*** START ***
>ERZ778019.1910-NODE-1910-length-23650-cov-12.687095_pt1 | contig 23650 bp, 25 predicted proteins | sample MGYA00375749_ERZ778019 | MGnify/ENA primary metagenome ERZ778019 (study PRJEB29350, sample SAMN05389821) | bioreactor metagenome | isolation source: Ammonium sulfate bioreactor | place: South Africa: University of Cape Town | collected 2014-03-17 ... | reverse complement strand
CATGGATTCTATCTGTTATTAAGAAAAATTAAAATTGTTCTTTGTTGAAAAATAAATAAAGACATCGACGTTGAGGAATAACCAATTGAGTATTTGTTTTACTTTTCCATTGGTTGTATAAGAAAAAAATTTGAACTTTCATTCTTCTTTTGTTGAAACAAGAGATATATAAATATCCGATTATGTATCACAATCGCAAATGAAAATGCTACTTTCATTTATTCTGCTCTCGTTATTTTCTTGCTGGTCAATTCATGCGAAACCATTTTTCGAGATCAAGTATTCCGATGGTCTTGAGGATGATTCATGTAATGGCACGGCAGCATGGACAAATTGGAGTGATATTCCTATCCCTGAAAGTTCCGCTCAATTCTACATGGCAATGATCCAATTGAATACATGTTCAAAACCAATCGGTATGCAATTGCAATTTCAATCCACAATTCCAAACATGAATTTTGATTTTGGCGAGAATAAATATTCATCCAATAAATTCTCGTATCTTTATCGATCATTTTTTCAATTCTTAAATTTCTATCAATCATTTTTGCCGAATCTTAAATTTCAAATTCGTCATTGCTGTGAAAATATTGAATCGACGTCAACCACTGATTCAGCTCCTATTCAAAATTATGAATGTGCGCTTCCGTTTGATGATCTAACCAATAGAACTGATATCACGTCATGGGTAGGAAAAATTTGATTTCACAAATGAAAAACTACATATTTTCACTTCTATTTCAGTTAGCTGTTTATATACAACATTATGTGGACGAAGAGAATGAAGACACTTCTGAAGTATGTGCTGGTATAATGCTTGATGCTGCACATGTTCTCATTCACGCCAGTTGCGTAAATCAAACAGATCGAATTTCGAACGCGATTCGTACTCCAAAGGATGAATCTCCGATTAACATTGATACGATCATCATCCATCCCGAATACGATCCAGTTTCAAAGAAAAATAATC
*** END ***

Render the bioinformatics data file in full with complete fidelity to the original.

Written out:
>ERZ778019.1910-NODE-1910-length-23650-cov-12.687095_pt1 | contig 23650 bp, 25 predicted proteins | sample MGYA00375749_ERZ778019 | MGnify/ENA primary metagenome ERZ778019 (study PRJEB29350, sample SAMN05389821) | bioreactor metagenome | isolation source: Ammonium sulfate bioreactor | place: South Africa: University of Cape Town | collected 2014-03-17 ... | reverse complement strand
CATGGATTCTATCTGTTATTAAGAAAAATTAAAATTGTTCTTTGTTGAAAAATAAATAAAGACATCGACGTTGAGGAATAACCAATTGAGTATTTGTTTTACTTTTCCATTGGTTGTATAAGAAAAAAATTTGAACTTTCATTCTTCTTTTGTTGAAACAAGAGATATATAAATATCCGATTATGTATCACAATCGCAAATGAAAATGCTACTTTCATTTATTCTGCTCTCGTTATTTTCTTGCTGGTCAATTCATGCGAAACCATTTTTCGAGATCAAGTATTCCGATGGTCTTGAGGATGATTCATGTAATGGCACGGCAGCATGGACAAATTGGAGTGATATTCCTATCCCTGAAAGTTCCGCTCAATTCTACATGGCAATGATCCAATTGAATACATGTTCAAAACCAATCGGTATGCAATTGCAATTTCAATCCACAATTCCAAACATGAATTTTGATTTTGGCGAGAATAAATATTCATCCAATAAATTCTCGTATCTTTATCGATCATTTTTTCAATTCTTAAATTTCTATCAATCATTTTTGCCGAATCTTAAATTTCAAATTCGTCATTGCTGTGAAAATATTGAATCGACGTCAACCACTGATTCAGCTCCTATTCAAAATTATGAATGTGCGCTTCCGTTTGATGATCTAACCAATAGAACTGATATCACGTCATGGGTAGGAAAAATTTGATTTCACAAATGAAAAACTACATATTTTCACTTCTATTTCAGTTAGCTGTTTATATACAACATTATGTGGACGAAGAGAATGAAGACACTTCTGAAGTATGTGCTGGTATAATGCTTGATGCTGCACATGTTCTCATTCACGCCAGTTGCGTAAATCAAACAGATCGAATTTCGAACGCGATTCGTACTCCAAAGGATGAATCTCCGATTAACATTGATACGATCATCATCCATCCCGAATACGATCCAGTTTCAAAGAAAAATAATC